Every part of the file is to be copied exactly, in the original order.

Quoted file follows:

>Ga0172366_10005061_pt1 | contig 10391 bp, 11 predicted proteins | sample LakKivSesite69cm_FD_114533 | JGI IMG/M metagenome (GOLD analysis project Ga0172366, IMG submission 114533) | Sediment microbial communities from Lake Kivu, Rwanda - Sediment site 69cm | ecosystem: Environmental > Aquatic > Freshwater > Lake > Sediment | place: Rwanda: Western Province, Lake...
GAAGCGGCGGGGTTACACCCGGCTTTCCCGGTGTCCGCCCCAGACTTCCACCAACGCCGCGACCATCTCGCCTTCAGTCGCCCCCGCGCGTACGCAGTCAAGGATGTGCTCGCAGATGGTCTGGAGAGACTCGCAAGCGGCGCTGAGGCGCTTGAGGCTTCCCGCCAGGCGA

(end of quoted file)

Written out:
>Ga0172366_10005061_pt1 | contig 10391 bp, 11 predicted proteins | sample LakKivSesite69cm_FD_114533 | JGI IMG/M metagenome (GOLD analysis project Ga0172366, IMG submission 114533) | Sediment microbial communities from Lake Kivu, Rwanda - Sediment site 69cm | ecosystem: Environmental > Aquatic > Freshwater > Lake > Sediment | place: Rwanda: Western Province, Lake...
GAAGCGGCGGGGTTACACCCGGCTTTCCCGGTGTCCGCCCCAGACTTCCACCAACGCCGCGACCATCTCGCCTTCAGTCGCCCCCGCGCGTACGCAGTCAAGGATGTGCTCGCAGATGGTCTGGAGAGACTCGCAAGCGGCGCTGAGGCGCTTGAGGCTTCCCGCCAGGCGA